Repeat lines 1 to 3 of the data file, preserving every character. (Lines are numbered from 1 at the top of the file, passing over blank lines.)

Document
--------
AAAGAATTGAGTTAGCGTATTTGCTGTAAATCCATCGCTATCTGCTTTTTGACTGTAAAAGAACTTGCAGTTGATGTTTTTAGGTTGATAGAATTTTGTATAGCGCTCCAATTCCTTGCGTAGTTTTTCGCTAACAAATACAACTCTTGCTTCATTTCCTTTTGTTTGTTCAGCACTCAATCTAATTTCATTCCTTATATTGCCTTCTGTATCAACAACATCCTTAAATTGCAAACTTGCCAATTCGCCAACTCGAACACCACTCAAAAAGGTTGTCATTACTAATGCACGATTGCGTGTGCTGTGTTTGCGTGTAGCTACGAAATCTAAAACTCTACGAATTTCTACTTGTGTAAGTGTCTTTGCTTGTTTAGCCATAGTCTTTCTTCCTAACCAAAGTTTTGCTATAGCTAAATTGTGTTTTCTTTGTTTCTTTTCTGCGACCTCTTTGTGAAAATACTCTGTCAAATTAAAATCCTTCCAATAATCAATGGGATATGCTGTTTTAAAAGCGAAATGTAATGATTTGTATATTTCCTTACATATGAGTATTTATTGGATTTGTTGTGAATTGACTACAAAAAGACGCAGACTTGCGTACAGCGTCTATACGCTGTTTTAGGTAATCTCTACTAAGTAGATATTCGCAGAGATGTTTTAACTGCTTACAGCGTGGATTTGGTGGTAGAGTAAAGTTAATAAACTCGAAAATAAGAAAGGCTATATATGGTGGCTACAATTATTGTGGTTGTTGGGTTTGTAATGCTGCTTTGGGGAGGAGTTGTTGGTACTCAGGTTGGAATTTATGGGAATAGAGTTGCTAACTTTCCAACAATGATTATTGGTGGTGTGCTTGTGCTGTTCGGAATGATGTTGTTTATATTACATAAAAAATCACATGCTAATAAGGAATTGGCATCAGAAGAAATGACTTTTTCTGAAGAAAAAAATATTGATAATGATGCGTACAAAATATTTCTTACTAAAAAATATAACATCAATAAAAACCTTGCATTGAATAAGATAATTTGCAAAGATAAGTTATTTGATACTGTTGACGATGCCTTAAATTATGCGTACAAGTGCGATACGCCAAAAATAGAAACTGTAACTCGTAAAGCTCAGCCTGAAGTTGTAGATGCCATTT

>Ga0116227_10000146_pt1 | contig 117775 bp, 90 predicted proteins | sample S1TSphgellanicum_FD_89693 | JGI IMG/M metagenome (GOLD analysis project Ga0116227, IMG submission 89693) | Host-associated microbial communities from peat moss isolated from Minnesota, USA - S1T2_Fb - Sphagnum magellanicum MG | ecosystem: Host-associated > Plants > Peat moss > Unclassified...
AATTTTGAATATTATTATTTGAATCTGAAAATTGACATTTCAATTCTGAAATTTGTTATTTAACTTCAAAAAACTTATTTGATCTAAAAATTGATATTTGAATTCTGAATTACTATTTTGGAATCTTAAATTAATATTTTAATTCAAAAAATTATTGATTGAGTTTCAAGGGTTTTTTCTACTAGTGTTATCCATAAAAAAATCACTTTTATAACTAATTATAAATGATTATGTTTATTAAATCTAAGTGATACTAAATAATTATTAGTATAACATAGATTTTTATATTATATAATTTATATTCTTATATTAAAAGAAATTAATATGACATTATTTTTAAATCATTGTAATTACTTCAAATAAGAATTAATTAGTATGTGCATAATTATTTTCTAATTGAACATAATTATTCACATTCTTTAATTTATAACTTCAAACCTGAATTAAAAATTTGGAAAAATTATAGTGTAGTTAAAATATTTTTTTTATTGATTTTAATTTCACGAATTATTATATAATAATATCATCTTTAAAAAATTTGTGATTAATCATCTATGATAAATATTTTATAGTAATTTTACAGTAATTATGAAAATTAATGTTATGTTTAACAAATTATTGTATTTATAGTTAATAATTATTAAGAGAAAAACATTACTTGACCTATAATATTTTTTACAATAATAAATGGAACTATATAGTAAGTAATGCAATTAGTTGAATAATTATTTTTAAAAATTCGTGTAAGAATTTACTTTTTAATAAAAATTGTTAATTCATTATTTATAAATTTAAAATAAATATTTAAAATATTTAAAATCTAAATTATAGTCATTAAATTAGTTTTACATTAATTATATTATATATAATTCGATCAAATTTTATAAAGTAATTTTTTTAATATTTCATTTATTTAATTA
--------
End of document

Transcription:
AAAGAATTGAGTTAGCGTATTTGCTGTAAATCCATCGCTATCTGCTTTTTGACTGTAAAAGAACTTGCAGTTGATGTTTTTAGGTTGATAGAATTTTGTATAGCGCTCCAATTCCTTGCGTAGTTTTTCGCTAACAAATACAACTCTTGCTTCATTTCCTTTTGTTTGTTCAGCACTCAATCTAATTTCATTCCTTATATTGCCTTCTGTATCAACAACATCCTTAAATTGCAAACTTGCCAATTCGCCAACTCGAACACCACTCAAAAAGGTTGTCATTACTAATGCACGATTGCGTGTGCTGTGTTTGCGTGTAGCTACGAAATCTAAAACTCTACGAATTTCTACTTGTGTAAGTGTCTTTGCTTGTTTAGCCATAGTCTTTCTTCCTAACCAAAGTTTTGCTATAGCTAAATTGTGTTTTCTTTGTTTCTTTTCTGCGACCTCTTTGTGAAAATACTCTGTCAAATTAAAATCCTTCCAATAATCAATGGGATATGCTGTTTTAAAAGCGAAATGTAATGATTTGTATATTTCCTTACATATGAGTATTTATTGGATTTGTTGTGAATTGACTACAAAAAGACGCAGACTTGCGTACAGCGTCTATACGCTGTTTTAGGTAATCTCTACTAAGTAGATATTCGCAGAGATGTTTTAACTGCTTACAGCGTGGATTTGGTGGTAGAGTAAAGTTAATAAACTCGAAAATAAGAAAGGCTATATATGGTGGCTACAATTATTGTGGTTGTTGGGTTTGTAATGCTGCTTTGGGGAGGAGTTGTTGGTACTCAGGTTGGAATTTATGGGAATAGAGTTGCTAACTTTCCAACAATGATTATTGGTGGTGTGCTTGTGCTGTTCGGAATGATGTTGTTTATATTACATAAAAAATCACATGCTAATAAGGAATTGGCATCAGAAGAAATGACTTTTTCTGAAGAAAAAAATATTGATAATGATGCGTACAAAATATTTCTTACTAAAAAATATAACATCAATAAAAACCTTGCATTGAATAAGATAATTTGCAAAGATAAGTTATTTGATACTGTTGACGATGCCTTAAATTATGCGTACAAGTGCGATACGCCAAAAATAGAAACTGTAACTCGTAAAGCTCAGCCTGAAGTTGTAGATGCCATTT

>Ga0116227_10000146_pt1 | contig 117775 bp, 90 predicted proteins | sample S1TSphgellanicum_FD_89693 | JGI IMG/M metagenome (GOLD analysis project Ga0116227, IMG submission 89693) | Host-associated microbial communities from peat moss isolated from Minnesota, USA - S1T2_Fb - Sphagnum magellanicum MG | ecosystem: Host-associated > Plants > Peat moss > Unclassified...
AATTTTGAATATTATTATTTGAATCTGAAAATTGACATTTCAATTCTGAAATTTGTTATTTAACTTCAAAAAACTTATTTGATCTAAAAATTGATATTTGAATTCTGAATTACTATTTTGGAATCTTAAATTAATATTTTAATTCAAAAAATTATTGATTGAGTTTCAAGGGTTTTTTCTACTAGTGTTATCCATAAAAAAATCACTTTTATAACTAATTATAAATGATTATGTTTATTAAATCTAAGTGATACTAAATAATTATTAGTATAACATAGATTTTTATATTATATAATTTATATTCTTATATTAAAAGAAATTAATATGACATTATTTTTAAATCATTGTAATTACTTCAAATAAGAATTAATTAGTATGTGCATAATTATTTTCTAATTGAACATAATTATTCACATTCTTTAATTTATAACTTCAAACCTGAATTAAAAATTTGGAAAAATTATAGTGTAGTTAAAATATTTTTTTTATTGATTTTAATTTCACGAATTATTATATAATAATATCATCTTTAAAAAATTTGTGATTAATCATCTATGATAAATATTTTATAGTAATTTTACAGTAATTATGAAAATTAATGTTATGTTTAACAAATTATTGTATTTATAGTTAATAATTATTAAGAGAAAAACATTACTTGACCTATAATATTTTTTACAATAATAAATGGAACTATATAGTAAGTAATGCAATTAGTTGAATAATTATTTTTAAAAATTCGTGTAAGAATTTACTTTTTAATAAAAATTGTTAATTCATTATTTATAAATTTAAAATAAATATTTAAAATATTTAAAATCTAAATTATAGTCATTAAATTAGTTTTACATTAATTATATTATATATAATTCGATCAAATTTTATAAAGTAATTTTTTTAATATTTCATTTATTTAATTA